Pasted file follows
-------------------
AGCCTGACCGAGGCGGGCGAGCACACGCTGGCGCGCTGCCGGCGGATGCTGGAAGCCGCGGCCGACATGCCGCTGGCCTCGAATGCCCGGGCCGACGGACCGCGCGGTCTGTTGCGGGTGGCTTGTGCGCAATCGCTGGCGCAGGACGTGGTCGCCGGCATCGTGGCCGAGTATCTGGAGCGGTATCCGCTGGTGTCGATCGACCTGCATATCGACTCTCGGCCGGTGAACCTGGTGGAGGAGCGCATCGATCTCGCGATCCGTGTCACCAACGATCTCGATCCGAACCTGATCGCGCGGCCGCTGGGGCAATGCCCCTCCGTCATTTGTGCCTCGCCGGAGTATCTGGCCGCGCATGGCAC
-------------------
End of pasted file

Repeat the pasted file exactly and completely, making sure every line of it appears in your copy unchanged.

AGCCTGACCGAGGCGGGCGAGCACACGCTGGCGCGCTGCCGGCGGATGCTGGAAGCCGCGGCCGACATGCCGCTGGCCTCGAATGCCCGGGCCGACGGACCGCGCGGTCTGTTGCGGGTGGCTTGTGCGCAATCGCTGGCGCAGGACGTGGTCGCCGGCATCGTGGCCGAGTATCTGGAGCGGTATCCGCTGGTGTCGATCGACCTGCATATCGACTCTCGGCCGGTGAACCTGGTGGAGGAGCGCATCGATCTCGCGATCCGTGTCACCAACGATCTCGATCCGAACCTGATCGCGCGGCCGCTGGGGCAATGCCCCTCCGTCATTTGTGCCTCGCCGGAGTATCTGGCCGCGCATGGCAC